As for leadership, since 2015 Kevin Washington has served as the president and CEO of the YMCA of the USA organization. After six successful years of leadership, he retired. Kevin first walked into the Christian Street YMCA in his South Philadelphia neighborhood as a 10-year-old to participate in the afterschool program. Years later he would embark on a career with the Y, working his way up through the ranks to the organization’s highest position. In his own words, “For the past 43 years I have given the organization everything I have, and were I able to serve 43 more, I still could not repay all that the YMCA has done for me” (PR Newswire 2020). Washington represents yet another fine example of quality and continuity in organizational leadership. In August 2021 the YMCA of the USA named Suzanne McCormick as the next president and CEO. She became the organization’s first female leader and brought to the YMCA a strong background and experience in nonprofit leadership (Cridlin 2021).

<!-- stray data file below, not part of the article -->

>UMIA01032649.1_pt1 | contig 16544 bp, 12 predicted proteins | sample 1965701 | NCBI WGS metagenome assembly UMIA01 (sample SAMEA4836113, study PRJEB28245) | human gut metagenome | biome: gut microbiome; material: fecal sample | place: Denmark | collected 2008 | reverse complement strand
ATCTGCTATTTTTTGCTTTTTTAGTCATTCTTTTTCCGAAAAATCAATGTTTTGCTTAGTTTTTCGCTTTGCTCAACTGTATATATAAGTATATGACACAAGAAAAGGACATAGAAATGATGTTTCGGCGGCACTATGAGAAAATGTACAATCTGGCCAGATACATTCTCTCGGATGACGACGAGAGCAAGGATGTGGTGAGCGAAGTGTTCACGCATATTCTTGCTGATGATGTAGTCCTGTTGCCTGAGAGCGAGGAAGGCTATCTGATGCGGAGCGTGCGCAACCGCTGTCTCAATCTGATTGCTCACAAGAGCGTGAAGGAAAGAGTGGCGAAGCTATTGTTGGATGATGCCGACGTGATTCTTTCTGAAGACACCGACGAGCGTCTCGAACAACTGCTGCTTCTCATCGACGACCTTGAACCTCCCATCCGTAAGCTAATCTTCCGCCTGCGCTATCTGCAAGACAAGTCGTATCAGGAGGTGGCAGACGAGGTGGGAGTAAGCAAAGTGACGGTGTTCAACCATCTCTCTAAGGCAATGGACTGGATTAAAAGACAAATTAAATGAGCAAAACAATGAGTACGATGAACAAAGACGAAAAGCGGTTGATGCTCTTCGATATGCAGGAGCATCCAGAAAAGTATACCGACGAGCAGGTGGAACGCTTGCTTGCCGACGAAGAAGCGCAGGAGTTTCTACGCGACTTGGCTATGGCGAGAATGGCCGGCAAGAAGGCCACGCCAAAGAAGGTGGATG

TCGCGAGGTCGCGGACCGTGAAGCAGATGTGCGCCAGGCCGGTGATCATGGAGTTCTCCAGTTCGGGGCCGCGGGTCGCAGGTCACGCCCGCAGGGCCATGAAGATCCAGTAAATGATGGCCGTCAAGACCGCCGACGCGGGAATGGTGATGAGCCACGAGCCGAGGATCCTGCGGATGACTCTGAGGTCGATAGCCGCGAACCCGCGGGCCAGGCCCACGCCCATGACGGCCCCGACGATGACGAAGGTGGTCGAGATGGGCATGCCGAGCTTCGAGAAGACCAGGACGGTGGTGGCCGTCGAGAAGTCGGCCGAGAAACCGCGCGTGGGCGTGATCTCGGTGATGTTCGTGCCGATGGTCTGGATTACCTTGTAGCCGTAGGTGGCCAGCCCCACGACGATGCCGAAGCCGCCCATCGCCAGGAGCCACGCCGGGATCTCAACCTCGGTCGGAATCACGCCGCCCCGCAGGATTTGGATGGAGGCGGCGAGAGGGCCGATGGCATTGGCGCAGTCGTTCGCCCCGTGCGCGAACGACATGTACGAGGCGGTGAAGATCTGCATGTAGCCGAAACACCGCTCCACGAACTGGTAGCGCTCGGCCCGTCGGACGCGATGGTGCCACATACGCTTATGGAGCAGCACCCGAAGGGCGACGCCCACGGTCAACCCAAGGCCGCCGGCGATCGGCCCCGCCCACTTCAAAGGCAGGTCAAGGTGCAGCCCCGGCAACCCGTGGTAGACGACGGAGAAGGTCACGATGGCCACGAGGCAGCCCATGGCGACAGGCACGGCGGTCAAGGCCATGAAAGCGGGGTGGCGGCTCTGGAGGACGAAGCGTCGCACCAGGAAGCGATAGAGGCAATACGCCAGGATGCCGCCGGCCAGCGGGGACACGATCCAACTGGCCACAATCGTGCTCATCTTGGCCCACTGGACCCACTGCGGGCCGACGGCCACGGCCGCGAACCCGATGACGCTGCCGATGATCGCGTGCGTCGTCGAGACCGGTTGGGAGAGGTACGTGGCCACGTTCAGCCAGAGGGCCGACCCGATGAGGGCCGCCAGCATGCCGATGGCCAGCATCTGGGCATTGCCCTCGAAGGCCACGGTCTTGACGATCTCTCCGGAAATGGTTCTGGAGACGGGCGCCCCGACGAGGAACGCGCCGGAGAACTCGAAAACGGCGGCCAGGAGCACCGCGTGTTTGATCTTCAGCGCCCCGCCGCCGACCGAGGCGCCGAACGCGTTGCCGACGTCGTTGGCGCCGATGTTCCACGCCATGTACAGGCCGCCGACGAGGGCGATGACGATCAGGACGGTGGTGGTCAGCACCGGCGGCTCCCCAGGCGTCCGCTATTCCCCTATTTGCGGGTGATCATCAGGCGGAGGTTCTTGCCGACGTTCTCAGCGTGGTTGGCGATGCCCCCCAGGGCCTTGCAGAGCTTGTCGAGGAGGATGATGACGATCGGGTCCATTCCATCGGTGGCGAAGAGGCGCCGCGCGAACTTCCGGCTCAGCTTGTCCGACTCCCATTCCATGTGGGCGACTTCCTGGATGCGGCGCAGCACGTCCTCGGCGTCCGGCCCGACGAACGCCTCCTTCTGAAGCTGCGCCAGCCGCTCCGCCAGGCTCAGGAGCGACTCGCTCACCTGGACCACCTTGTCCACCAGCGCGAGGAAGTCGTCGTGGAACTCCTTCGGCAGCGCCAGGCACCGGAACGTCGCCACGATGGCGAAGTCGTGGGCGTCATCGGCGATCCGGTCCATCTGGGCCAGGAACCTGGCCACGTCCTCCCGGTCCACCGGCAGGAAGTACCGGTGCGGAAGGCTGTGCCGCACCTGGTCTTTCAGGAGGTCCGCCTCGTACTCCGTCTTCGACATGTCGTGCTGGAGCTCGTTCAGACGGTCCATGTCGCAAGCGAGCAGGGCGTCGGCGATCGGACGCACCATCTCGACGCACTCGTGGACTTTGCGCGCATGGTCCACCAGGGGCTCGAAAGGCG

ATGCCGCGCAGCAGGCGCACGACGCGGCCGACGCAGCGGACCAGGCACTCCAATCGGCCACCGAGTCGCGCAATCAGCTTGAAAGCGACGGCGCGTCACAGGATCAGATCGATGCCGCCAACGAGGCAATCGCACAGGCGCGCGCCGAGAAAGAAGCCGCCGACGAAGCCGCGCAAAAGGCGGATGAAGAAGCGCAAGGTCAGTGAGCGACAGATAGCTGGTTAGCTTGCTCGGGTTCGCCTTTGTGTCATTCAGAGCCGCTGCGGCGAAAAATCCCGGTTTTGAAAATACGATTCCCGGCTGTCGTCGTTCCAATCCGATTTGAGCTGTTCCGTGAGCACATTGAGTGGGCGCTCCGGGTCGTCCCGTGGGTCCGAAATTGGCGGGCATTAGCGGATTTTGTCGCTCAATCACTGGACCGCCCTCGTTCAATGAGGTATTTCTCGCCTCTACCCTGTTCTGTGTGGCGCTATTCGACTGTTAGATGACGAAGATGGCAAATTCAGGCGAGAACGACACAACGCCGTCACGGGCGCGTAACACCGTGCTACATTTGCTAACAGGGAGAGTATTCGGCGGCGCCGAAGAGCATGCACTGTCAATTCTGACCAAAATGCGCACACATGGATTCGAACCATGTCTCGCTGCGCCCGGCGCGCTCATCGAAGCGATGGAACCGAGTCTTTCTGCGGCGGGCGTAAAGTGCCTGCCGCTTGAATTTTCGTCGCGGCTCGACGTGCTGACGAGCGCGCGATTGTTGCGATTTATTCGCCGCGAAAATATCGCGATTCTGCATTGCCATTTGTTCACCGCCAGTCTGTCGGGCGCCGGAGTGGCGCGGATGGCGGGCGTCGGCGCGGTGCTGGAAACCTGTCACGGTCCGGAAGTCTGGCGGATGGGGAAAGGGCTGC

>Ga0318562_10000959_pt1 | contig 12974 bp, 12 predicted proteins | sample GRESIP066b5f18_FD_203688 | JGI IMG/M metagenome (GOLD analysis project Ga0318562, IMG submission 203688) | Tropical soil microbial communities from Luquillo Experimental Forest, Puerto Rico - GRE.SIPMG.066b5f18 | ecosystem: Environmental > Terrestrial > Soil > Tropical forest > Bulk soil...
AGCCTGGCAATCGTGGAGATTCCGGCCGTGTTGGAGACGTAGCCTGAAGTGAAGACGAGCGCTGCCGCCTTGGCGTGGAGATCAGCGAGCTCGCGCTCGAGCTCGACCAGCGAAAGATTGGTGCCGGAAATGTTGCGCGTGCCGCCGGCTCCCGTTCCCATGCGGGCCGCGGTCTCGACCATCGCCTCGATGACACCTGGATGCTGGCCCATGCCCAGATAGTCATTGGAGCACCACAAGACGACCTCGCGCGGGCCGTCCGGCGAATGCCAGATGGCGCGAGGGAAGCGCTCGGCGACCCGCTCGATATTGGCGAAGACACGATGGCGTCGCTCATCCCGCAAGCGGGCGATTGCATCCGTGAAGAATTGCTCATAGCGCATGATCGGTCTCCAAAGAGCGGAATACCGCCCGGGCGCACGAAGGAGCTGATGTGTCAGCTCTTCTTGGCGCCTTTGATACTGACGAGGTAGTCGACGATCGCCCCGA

Fellowship of Christian Athletes (FCA)
Don McClanen, a young Oklahoma basketball coach, had a dream. If prominent athletes could endorse products like shaving cream and cigarettes, why not use the celebrity status of sport figures to talk about and endorse the Lord? In 1954 he wrote a total of 19 letters to professional athletes and sport administrators whom he had read about in articles highlighting their Christian faith. He shared his vision for an organization that would enjoin athletes and coaches alike to influence the nation’s youth for Christ. Among those receiving his letter were Otto Graham (Cleveland Browns quarterback), Bob Mathias (Olympic decathlon champion), Louis Zamperini (Olympian who survived a Japanese prison camp during the war), Amos Alonzo Stagg (legendary college football coach), and baseball executive Branch Rickey (general manager of the Pittsburgh Pirates) (Atcheson 1994, 158).